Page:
(ABC Rural: Tyne Logan ) Photo:
The sun came out for the final part of the day.
“I’d encourage everyone in farming to make sure they have a backup plan, because I never thought something like this was going to happen to me.”According to Cancer Australia, prostate cancer was the most commonly diagnosed cancer in Australia in 2013.This year it is forecast to be the third-most commonly diagnosed cancer, with more than 3,000 people dying from cancer this year alone.Community manThe event was organised by dairy farmer and life-long friend to Brett, Ian McGregor.Mr McGregor said there was no way they would have let him do it on his own.”He’s done a lot for the community and the kids and his involvement in the junior footy,” he said.”This was an opportunity to repay him in a way, I guess.”He said the news took everyone by surprise, especially considering Brett’s age.”Out of all our kindy class, Brett’s the fit one out there coaching the kids,” he said.”So it’s a real shock for sure.” (ABC Rural: Tyne Logan)
The 60 hectares of silage was completed in one day — a job that would usually take Mr Milner six to eight weeks by himself.While the event was a huge help to the family, Mr Milner said was also important that the day be used to raise awareness of prostate cancer.”I was just like every other stubborn farmer, I was feeling a bit sick and though ‘Oh well, I’ll just plough through it,” he said. “I myself thought it was just one for the old fellas.”But the more I’ve gone through the testing just made me realise it’s really important that you listen to your body.”According to figures from Cancer Australia, the most common age to get prostate cancer is between 65 and 69.About 40 people from the community helped out on the day, finishing it off with a barbeque at the local town hall.Mr Milner and his wife, Jo, said they were overwhelmed by the support.”For me, to have all of these people to do this work, is something I can never repay them for,” Mr Milner said.”I just can’t believe that people would do this for us.”It’s up to me now to not let them down and to try get well.”‘Get regular check-ups’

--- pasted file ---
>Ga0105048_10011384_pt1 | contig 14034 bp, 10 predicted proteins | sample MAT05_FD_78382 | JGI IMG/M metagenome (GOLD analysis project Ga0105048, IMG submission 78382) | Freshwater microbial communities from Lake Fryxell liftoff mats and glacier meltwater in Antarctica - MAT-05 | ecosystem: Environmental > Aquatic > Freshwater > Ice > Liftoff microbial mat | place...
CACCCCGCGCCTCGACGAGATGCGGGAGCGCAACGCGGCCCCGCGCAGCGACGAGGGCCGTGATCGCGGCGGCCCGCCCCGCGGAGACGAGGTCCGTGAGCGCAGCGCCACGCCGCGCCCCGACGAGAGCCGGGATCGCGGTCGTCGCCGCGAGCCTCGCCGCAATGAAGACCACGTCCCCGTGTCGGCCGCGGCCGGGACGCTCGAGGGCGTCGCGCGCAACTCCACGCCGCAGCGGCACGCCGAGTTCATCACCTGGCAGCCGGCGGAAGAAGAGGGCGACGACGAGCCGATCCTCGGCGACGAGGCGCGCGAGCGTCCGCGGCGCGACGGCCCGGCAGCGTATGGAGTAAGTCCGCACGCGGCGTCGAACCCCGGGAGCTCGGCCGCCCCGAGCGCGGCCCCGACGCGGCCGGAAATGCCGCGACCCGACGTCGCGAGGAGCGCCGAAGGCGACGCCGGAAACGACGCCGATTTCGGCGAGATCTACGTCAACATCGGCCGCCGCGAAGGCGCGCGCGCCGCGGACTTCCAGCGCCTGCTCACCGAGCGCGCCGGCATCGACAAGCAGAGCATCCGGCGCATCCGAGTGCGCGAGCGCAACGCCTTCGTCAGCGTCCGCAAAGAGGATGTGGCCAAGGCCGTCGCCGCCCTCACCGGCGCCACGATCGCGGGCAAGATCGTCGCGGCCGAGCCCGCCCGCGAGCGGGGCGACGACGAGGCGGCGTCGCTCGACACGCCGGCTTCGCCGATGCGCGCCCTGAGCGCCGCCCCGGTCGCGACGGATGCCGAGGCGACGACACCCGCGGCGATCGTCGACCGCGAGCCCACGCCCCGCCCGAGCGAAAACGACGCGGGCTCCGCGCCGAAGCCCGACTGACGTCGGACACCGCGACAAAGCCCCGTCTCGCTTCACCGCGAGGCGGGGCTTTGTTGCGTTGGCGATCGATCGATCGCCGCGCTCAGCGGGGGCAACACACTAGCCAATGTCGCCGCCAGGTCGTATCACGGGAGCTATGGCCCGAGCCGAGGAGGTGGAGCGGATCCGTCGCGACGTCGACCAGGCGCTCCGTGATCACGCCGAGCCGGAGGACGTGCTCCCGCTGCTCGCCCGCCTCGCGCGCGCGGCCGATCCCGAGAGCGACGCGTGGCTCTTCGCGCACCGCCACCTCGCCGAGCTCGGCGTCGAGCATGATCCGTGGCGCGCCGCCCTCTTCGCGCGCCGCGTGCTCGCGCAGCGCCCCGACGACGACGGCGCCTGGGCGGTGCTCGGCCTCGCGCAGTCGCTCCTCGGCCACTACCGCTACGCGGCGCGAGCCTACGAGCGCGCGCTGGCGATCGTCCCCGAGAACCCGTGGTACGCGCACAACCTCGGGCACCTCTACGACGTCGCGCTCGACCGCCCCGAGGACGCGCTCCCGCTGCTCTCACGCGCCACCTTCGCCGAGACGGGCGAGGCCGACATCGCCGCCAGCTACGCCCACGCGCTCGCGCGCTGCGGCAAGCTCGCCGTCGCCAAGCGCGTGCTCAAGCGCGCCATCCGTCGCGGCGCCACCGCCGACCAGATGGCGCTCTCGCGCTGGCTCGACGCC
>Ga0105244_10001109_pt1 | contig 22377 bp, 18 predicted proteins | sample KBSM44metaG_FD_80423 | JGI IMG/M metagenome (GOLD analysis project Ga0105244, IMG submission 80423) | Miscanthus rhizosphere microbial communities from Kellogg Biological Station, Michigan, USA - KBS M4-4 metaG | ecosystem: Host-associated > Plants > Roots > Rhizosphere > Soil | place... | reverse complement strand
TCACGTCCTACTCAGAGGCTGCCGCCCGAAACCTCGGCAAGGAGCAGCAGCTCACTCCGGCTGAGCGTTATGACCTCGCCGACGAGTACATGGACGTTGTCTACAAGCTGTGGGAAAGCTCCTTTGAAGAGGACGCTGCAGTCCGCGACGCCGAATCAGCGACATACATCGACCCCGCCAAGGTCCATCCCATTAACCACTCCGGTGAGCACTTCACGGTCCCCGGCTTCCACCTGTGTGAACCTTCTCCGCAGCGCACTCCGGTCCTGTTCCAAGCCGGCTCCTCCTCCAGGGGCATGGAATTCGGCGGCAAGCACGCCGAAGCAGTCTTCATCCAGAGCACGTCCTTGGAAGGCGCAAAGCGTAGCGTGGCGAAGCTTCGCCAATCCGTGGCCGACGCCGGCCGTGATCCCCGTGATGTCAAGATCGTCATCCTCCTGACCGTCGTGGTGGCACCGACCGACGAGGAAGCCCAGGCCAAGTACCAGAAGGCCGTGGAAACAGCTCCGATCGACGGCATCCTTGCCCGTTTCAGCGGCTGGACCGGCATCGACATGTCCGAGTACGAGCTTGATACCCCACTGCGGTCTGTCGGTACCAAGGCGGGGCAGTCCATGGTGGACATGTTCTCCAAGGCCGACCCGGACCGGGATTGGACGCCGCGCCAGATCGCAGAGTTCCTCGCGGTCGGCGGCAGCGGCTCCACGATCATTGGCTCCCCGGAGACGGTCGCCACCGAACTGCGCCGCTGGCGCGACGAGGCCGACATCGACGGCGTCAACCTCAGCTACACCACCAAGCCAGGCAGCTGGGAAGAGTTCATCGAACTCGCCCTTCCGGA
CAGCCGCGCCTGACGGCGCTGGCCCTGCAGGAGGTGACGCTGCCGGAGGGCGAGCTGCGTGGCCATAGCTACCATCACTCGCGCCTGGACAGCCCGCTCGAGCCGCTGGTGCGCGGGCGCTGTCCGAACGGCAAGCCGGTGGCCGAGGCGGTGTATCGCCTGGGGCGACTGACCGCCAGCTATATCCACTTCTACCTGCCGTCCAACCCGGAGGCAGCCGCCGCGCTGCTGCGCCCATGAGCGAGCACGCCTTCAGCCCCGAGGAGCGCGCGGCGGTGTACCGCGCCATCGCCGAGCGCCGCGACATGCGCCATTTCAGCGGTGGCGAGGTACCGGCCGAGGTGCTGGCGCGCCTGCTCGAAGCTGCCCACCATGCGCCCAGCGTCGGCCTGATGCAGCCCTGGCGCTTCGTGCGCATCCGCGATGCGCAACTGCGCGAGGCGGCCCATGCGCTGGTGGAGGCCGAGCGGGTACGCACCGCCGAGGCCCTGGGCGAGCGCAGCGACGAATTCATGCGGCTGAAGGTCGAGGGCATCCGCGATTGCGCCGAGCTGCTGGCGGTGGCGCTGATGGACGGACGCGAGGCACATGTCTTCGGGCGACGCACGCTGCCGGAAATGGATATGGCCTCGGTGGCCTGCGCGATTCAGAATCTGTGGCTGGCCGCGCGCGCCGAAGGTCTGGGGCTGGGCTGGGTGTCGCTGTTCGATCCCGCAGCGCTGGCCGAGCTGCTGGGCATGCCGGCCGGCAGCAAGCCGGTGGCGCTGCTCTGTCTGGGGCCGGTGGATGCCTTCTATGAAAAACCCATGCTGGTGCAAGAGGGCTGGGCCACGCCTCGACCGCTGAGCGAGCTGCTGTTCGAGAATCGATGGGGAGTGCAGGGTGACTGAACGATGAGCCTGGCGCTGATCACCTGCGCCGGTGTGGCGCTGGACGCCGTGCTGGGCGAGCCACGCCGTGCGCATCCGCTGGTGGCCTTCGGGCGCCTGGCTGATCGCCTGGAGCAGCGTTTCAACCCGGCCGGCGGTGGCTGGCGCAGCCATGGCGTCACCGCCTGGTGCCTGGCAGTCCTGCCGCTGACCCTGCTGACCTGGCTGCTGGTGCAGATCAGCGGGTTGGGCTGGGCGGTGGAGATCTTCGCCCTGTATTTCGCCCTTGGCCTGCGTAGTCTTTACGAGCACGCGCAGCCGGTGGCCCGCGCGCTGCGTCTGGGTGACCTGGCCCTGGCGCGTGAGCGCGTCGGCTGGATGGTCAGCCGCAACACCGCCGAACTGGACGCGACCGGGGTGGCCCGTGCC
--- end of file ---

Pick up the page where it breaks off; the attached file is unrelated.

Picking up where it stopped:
The pair said they were overwhelmed by the support the community had shown. A small Western Australian community has banded together to rake, cut and cart 60 hectares of silage for a dairy farmer who has just been diagnosed with prostate cancer. For 45-year-old Brett Milner and his family, who live in Acton Park, just outside of Busselton in the state’s south west, the diagnosis came as quite a shock.”It’s very unusual as a mid-40-year-old man to be diagnosed with prostate cancer,” he said.
(ABC Rural: Tyne Logan) Photo:
All members from the community pitched in to help the day run smoothly.
(ABC Rural: Tyne Logan) Photo:
As the day came to a close, the community met for a sundowner with the family.
Acton Park 6280
Over 60 hectares of silage was cut and carted during the day. (ABC Rural: Tyne Logan)
WA Country Hour
October 31, 2017 13:45:13
Video: Community helps dairy farmer diagnosed with prostate cancer